An order of dismissal arising from the grant of a demurrer to evidence has the effect of an acquittal unless the order was issued with grave abuse of discretion amounting to lack or excess of jurisdiction.
In criminal cases, the grant of a demurrer is tantamount to an acquittal and the dismissal order may not be appealed because this would place the accused in double jeopardy. Although the dismissal order is not subject to appeal, it is still reviewable but only through certiorari under Rule 65 of the Rules of Court. For the writ to issue, the trial court must be shown to have acted with grave abuse of discretion amounting to lack or excess of jurisdiction such as where the prosecution was denied the opportunity to present its case or where the trial was a sham thus rendering the assailed judgment void. The burden is on the petitioner to clearly demonstrate that the trial court blatantly abused its authority to a point so grave as to deprive it of its very power to dispense justice.
In United States v. Kilayko, the accused was charged with a violation under Section 12 of the Chattel Mortgage Law which prohibited the mortgagor from selling the mortgaged property without the consent of the mortgagee while the debt secured remained outstanding. The accused was arraigned for which he pleaded not guilty. Thereafter, he moved to dismiss the Information. After the prosecution and defense entered into a stipulation of facts, the trial court dismissed the case. On appeal by the prosecution to this Court, we acknowledged that the trial court erred in interpreting Section 12 when it ruled that the subsequent payment of the secured debt extinguished the accused’s criminal liability arising from the unlawful sale of the mortgaged property. Nonetheless, we ruled that the judgment dismissing the Information, although based upon an erroneous interpretation of the law, was in effect a judgment on the merits from which no appeal lay on the part of the prosecution as it would place the accused in double jeopardy.
In another case, People v. City Court of Silay, after the prosecution had presented its evidence and rested its case, the accused filed a motion to dismiss for insufficiency of evidence. The trial court granted the motion and dismissed the case. On appeal by the prosecution to this Court, we were of the view that the dismissal order was erroneous and resulted to a miscarriage of justice. However, we ruled that such error cannot be corrected because double jeopardy had already set in:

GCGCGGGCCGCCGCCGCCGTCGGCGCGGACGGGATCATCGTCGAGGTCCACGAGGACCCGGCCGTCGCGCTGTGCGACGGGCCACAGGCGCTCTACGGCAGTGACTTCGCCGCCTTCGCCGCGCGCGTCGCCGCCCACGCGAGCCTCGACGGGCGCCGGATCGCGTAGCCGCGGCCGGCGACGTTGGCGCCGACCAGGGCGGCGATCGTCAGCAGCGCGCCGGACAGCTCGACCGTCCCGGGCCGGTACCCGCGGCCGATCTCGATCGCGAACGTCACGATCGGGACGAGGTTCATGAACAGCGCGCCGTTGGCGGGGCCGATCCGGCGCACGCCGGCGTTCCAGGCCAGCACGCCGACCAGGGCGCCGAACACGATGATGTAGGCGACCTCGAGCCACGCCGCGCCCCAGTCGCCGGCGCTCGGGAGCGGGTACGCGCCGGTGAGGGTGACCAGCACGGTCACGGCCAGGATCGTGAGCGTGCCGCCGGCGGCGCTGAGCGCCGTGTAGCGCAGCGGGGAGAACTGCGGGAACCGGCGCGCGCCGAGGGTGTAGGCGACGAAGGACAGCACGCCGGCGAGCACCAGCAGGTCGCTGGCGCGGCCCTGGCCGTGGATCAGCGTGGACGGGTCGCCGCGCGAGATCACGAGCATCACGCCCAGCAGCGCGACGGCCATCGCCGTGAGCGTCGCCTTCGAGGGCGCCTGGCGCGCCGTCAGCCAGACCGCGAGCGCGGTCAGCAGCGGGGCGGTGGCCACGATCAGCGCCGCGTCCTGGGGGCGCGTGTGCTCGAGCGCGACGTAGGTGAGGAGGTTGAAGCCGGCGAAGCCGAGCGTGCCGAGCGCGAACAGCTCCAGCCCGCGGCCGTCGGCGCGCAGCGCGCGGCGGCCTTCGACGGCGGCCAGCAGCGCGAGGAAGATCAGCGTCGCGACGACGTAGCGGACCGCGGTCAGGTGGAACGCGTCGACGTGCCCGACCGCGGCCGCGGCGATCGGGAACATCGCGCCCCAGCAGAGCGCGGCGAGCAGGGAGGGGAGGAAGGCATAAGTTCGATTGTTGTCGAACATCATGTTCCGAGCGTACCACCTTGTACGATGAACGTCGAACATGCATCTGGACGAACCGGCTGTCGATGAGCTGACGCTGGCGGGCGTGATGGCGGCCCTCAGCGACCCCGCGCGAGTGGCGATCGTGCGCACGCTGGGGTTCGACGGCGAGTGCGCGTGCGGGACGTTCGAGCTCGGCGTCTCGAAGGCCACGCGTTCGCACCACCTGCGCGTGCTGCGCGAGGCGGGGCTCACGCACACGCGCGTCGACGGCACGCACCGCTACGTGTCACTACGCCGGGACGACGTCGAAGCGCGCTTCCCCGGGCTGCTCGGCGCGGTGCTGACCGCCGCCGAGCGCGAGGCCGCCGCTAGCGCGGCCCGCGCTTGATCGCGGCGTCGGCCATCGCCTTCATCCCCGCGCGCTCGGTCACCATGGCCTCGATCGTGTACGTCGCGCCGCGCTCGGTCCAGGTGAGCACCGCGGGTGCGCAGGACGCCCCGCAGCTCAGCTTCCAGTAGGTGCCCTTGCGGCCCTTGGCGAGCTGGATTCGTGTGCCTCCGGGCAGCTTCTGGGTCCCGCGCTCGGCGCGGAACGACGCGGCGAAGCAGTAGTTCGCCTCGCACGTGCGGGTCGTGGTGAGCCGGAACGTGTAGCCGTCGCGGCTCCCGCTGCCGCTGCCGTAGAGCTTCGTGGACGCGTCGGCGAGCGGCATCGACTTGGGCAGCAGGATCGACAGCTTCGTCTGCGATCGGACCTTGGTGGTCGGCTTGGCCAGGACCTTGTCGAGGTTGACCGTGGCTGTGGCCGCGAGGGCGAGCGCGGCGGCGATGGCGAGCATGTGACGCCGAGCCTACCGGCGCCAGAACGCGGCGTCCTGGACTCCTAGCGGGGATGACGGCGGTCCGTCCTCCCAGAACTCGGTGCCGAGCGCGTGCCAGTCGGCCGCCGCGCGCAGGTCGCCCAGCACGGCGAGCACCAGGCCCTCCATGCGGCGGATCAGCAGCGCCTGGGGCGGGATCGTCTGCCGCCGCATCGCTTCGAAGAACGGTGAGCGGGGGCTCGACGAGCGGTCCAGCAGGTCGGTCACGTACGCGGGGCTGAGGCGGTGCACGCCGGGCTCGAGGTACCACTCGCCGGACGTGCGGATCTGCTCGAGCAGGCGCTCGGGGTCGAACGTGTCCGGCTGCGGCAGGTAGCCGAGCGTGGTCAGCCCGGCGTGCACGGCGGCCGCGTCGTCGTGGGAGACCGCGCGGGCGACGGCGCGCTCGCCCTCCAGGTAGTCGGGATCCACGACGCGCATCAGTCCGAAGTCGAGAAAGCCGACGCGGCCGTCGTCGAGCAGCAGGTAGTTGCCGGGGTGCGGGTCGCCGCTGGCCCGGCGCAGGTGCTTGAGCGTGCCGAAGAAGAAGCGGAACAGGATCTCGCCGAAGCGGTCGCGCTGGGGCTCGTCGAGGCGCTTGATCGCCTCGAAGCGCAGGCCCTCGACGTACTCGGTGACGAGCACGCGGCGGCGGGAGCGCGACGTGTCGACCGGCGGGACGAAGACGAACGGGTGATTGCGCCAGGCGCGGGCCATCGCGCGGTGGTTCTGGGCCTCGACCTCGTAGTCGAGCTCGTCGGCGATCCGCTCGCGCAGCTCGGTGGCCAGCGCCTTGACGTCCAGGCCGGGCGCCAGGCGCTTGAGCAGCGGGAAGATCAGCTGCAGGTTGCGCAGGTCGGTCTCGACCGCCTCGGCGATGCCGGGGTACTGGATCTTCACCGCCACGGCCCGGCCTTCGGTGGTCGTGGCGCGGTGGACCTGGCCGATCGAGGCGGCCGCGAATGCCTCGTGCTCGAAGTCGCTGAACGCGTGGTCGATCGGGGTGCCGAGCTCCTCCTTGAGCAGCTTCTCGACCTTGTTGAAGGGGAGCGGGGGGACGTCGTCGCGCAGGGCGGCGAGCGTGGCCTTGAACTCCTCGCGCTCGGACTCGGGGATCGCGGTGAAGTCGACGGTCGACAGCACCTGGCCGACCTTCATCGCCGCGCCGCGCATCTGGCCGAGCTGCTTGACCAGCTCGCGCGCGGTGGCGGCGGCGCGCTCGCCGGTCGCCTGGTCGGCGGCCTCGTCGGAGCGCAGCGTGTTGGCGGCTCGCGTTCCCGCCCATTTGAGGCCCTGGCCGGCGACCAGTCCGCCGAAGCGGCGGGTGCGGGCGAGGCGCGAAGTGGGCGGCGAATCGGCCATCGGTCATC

In the case of the herein respondents, however, the dismissal of the charge against them was one on the merits of the case which is to be distinguished from other dismissals at the instance of the accused. All the elements of double jeopardy are here present, to wit: (1) a valid information sufficient in form and substance to sustain a conviction of the crime charged, (2) a court of competent jurisdiction, and (3) an unconditional dismissal of the complaint after the prosecution had rested its case, amounting to the acquittal of the accused. The dismissal being one on the merits, the doctrine of waiver of the accused to a plea of double jeopardy cannot be invoked.
It is clear to Us that the dismissal of the criminal case against the private respondents was erroneous.
As correctly stated in the Comment of the Acting Solicitor General, the accused were not charged with substitution of genuine “tarjetas” with false ones. The basis for the accusation was that the accused entered false statements as to the weight of the sugar cane loaded in certain cane cars in “tarjetas” which were submitted to the laboratory section of the company. The act of making a false entry in the “tarjetas” is undoubtedly an act of falsification of a private document, the accused having made untruthful statements in a narration of facts which they were under obligation to accomplish as part of their duties – Ernesto de la Paz, as overseer of Hda. Malisbog, and the other accused as scalers of the offended party, the Hawaiian-Philippine Company, thereby causing damage to the latter.
However erroneous the order of respondent Court is, and although a miscarriage of justice resulted from said order, to paraphrase Justice Alex Reyes in People vs. Nieto, 103 Phil. 1133, such error cannot now be righted because of the timely plea of double jeopardy.